Khan, a civil liberties attorney, was first elected to the House of Commons in 2005 as an MP for Tooting in south London, the neighborhood where he was born and in which he grew up. Khan served briefly in the Brown government as minister of state for communities before a promotion in 2009 to transport secretary. After Labour’s 2010 electoral drubbing, Khan led Ed Miliband’s successful campaign for the Labour leadership, and he served as shadow justice secretary throughout Miliband’s time as leader, adding the London portfolio in 2013 to his shadow ministerial duties. Despite an unexpectedly difficult loss in the 2015 general election, Khan could point to London as one of Labour’s rare successes — the party gained seven seats there while hemorrhaging seats elsewhere in England. Though Khan is certainly no third-way Blairite, neither is he a hardline leftist in the mould of Corbyn or former mayor Ken Livingstone. In last summer’s leadership contest, for example, he backed Andy Burnham.
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Khan’s socioeconomic background alone makes him a unique figure in British politics. The fact that he’s of Pakistani descent and a practicing Muslim is even more amazing. If, as expected, he wins on Thursday, he will become not just a mayor but a symbol. At a time when a handful of disaffected second-generation or even third-generation Muslim youths, languishing in poverty in forgotten European suburbs, can find hope in radical jihadist Islam, Khan’s election will showcase that there are paths to success for immigrants and Europe’s growing Muslim population.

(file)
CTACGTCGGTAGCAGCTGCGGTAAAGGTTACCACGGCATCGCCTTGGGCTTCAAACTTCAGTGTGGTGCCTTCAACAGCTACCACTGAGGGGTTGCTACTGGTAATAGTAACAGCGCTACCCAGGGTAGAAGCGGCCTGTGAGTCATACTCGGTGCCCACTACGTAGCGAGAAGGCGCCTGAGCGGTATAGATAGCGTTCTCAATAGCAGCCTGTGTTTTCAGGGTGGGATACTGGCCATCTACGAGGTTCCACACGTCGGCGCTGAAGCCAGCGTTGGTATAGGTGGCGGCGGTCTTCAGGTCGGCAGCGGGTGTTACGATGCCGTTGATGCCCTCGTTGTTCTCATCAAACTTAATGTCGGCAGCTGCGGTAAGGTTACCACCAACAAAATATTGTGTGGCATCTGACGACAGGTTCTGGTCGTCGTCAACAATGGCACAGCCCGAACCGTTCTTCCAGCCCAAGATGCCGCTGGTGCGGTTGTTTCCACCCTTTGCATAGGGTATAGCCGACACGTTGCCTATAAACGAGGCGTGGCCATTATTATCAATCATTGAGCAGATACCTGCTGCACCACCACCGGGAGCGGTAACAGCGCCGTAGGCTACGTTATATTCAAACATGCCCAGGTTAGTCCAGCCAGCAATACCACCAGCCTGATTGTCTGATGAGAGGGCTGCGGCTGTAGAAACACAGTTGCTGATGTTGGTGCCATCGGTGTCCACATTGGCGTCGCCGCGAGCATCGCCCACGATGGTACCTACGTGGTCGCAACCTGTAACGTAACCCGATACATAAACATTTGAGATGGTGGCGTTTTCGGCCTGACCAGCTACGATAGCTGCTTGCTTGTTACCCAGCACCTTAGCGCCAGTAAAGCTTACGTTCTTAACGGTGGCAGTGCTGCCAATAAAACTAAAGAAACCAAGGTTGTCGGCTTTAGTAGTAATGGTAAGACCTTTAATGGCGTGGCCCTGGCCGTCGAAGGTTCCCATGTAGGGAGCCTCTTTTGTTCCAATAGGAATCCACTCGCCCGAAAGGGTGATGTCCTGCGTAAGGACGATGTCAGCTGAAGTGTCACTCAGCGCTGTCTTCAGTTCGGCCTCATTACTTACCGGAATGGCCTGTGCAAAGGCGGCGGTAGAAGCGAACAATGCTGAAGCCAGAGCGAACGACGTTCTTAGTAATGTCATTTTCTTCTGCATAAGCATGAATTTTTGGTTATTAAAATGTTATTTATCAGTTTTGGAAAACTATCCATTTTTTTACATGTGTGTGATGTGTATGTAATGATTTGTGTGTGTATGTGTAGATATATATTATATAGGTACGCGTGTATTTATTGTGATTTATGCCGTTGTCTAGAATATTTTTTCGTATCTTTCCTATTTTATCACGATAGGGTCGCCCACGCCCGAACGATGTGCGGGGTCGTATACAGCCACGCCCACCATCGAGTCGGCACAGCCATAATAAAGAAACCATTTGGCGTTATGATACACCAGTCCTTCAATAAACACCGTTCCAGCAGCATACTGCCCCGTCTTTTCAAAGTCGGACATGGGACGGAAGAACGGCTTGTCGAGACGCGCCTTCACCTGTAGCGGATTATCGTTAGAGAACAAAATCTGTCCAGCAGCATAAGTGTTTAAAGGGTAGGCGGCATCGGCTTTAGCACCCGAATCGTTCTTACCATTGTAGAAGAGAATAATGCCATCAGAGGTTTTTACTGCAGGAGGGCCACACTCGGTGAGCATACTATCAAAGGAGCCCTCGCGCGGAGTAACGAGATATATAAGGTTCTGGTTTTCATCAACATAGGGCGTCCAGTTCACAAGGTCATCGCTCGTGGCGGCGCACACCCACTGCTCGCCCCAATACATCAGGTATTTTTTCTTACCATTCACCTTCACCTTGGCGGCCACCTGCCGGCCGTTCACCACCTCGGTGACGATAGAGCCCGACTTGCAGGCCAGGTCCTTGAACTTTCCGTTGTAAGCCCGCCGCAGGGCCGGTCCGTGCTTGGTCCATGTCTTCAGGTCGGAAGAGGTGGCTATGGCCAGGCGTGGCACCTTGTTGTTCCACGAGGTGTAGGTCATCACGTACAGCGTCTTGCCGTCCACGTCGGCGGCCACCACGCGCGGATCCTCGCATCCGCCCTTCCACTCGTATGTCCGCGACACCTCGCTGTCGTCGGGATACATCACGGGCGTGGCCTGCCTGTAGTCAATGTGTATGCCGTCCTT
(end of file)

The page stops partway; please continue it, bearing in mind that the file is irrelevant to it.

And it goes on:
Though polls last year gave Labour a slight edge in the mayoral race, it wasn’t a foregone conclusion. So the decision to nominate Khan instead of Jowell wasn’t entirely without risk. Instead, those fears seem to be unfounded. Over the last eight months, polls show that Khan has expanded his lead over Goldsmith — a YouGov poll from mid-April gave Khan a lead of 48% to 32%, and a second-round advantage of 40% to 60%.
If Khan wins the instant runoff with more than 57.9% of the vote, he’ll become London’s new mayor with the largest mandate in the brief history of London’s elected mayors. Though the position comes with a high profile, the mayor’s office isn’t incredibly powerful — the national government in Westminster has far more responsibility. The current government has cautiously started to devolve more powers to London, including more direct involvement in the National Health Service. Blair’s government in 1998, alongside devolution to Scotland, Wales and Northern Ireland, created the Greater London Authority, including an elected mayor and a 25-member London Assembly.